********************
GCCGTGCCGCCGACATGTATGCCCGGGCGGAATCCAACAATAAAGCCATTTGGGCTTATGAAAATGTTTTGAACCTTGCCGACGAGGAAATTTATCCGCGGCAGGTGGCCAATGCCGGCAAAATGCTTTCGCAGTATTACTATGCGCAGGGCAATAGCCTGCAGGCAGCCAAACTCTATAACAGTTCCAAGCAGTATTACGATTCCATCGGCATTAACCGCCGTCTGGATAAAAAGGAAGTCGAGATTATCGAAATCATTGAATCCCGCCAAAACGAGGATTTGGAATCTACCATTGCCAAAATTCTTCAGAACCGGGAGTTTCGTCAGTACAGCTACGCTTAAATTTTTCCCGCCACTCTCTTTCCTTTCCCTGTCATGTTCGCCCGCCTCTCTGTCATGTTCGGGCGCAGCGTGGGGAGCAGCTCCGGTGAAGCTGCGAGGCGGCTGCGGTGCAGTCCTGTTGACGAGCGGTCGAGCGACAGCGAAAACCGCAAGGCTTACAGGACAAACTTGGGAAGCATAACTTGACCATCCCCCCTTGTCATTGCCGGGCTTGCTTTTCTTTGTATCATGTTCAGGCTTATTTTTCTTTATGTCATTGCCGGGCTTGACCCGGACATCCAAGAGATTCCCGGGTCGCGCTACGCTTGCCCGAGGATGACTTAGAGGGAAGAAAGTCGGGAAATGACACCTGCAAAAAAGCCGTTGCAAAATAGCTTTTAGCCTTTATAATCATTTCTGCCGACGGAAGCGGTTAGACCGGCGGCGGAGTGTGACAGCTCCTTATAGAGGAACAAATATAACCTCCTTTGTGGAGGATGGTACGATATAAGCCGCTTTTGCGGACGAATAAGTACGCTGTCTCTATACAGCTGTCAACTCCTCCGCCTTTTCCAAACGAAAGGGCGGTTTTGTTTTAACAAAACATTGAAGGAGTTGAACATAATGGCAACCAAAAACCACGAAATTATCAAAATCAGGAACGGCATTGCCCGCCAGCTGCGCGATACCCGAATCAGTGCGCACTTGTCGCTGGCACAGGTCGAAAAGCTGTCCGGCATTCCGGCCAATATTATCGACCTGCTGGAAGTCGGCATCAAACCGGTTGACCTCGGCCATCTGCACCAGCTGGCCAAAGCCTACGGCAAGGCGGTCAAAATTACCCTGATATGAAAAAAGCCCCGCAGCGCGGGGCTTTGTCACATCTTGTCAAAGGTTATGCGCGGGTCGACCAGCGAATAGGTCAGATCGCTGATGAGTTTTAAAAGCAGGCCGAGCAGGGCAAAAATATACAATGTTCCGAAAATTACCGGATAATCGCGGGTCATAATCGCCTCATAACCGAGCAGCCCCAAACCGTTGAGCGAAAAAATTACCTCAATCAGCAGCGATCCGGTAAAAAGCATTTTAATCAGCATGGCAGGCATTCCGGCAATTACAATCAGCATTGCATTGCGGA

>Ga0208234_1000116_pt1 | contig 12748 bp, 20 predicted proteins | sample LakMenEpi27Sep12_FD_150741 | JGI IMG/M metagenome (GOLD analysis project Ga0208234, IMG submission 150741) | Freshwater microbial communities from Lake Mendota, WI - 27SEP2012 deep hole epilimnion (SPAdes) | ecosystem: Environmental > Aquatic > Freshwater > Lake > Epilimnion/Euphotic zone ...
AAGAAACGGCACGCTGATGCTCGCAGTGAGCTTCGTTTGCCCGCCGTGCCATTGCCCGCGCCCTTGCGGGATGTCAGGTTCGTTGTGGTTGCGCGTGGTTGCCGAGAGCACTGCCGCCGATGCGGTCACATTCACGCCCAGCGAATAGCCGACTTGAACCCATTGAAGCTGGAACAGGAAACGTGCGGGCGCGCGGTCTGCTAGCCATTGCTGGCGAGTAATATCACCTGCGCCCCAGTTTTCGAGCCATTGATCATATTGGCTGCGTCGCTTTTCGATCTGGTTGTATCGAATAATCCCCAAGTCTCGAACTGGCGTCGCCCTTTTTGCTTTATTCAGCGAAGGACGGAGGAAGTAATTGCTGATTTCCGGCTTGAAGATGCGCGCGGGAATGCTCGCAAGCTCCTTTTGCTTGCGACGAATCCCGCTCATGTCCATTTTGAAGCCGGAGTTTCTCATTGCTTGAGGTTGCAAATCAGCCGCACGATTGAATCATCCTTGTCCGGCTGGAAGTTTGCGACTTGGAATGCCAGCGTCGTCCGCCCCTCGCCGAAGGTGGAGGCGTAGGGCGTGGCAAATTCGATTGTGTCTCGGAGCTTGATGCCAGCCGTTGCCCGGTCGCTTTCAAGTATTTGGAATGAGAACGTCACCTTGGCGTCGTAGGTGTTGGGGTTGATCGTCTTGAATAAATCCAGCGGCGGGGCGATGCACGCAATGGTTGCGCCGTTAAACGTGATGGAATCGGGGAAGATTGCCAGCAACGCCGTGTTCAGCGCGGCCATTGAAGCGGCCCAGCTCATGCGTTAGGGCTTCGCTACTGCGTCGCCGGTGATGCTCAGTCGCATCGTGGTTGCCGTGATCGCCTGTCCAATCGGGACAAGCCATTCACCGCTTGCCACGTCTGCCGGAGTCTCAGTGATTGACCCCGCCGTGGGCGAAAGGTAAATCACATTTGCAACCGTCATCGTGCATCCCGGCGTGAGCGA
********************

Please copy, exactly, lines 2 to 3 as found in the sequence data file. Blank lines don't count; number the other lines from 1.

>Ga0208234_1000116_pt1 | contig 12748 bp, 20 predicted proteins | sample LakMenEpi27Sep12_FD_150741 | JGI IMG/M metagenome (GOLD analysis project Ga0208234, IMG submission 150741) | Freshwater microbial communities from Lake Mendota, WI - 27SEP2012 deep hole epilimnion (SPAdes) | ecosystem: Environmental > Aquatic > Freshwater > Lake > Epilimnion/Euphotic zone ...
AAGAAACGGCACGCTGATGCTCGCAGTGAGCTTCGTTTGCCCGCCGTGCCATTGCCCGCGCCCTTGCGGGATGTCAGGTTCGTTGTGGTTGCGCGTGGTTGCCGAGAGCACTGCCGCCGATGCGGTCACATTCACGCCCAGCGAATAGCCGACTTGAACCCATTGAAGCTGGAACAGGAAACGTGCGGGCGCGCGGTCTGCTAGCCATTGCTGGCGAGTAATATCACCTGCGCCCCAGTTTTCGAGCCATTGATCATATTGGCTGCGTCGCTTTTCGATCTGGTTGTATCGAATAATCCCCAAGTCTCGAACTGGCGTCGCCCTTTTTGCTTTATTCAGCGAAGGACGGAGGAAGTAATTGCTGATTTCCGGCTTGAAGATGCGCGCGGGAATGCTCGCAAGCTCCTTTTGCTTGCGACGAATCCCGCTCATGTCCATTTTGAAGCCGGAGTTTCTCATTGCTTGAGGTTGCAAATCAGCCGCACGATTGAATCATCCTTGTCCGGCTGGAAGTTTGCGACTTGGAATGCCAGCGTCGTCCGCCCCTCGCCGAAGGTGGAGGCGTAGGGCGTGGCAAATTCGATTGTGTCTCGGAGCTTGATGCCAGCCGTTGCCCGGTCGCTTTCAAGTATTTGGAATGAGAACGTCACCTTGGCGTCGTAGGTGTTGGGGTTGATCGTCTTGAATAAATCCAGCGGCGGGGCGATGCACGCAATGGTTGCGCCGTTAAACGTGATGGAATCGGGGAAGATTGCCAGCAACGCCGTGTTCAGCGCGGCCATTGAAGCGGCCCAGCTCATGCGTTAGGGCTTCGCTACTGCGTCGCCGGTGATGCTCAGTCGCATCGTGGTTGCCGTGATCGCCTGTCCAATCGGGACAAGCCATTCACCGCTTGCCACGTCTGCCGGAGTCTCAGTGATTGACCCCGCCGTGGGCGAAAGGTAAATCACATTTGCAACCGTCATCGTGCATCCCGGCGTGAGCGA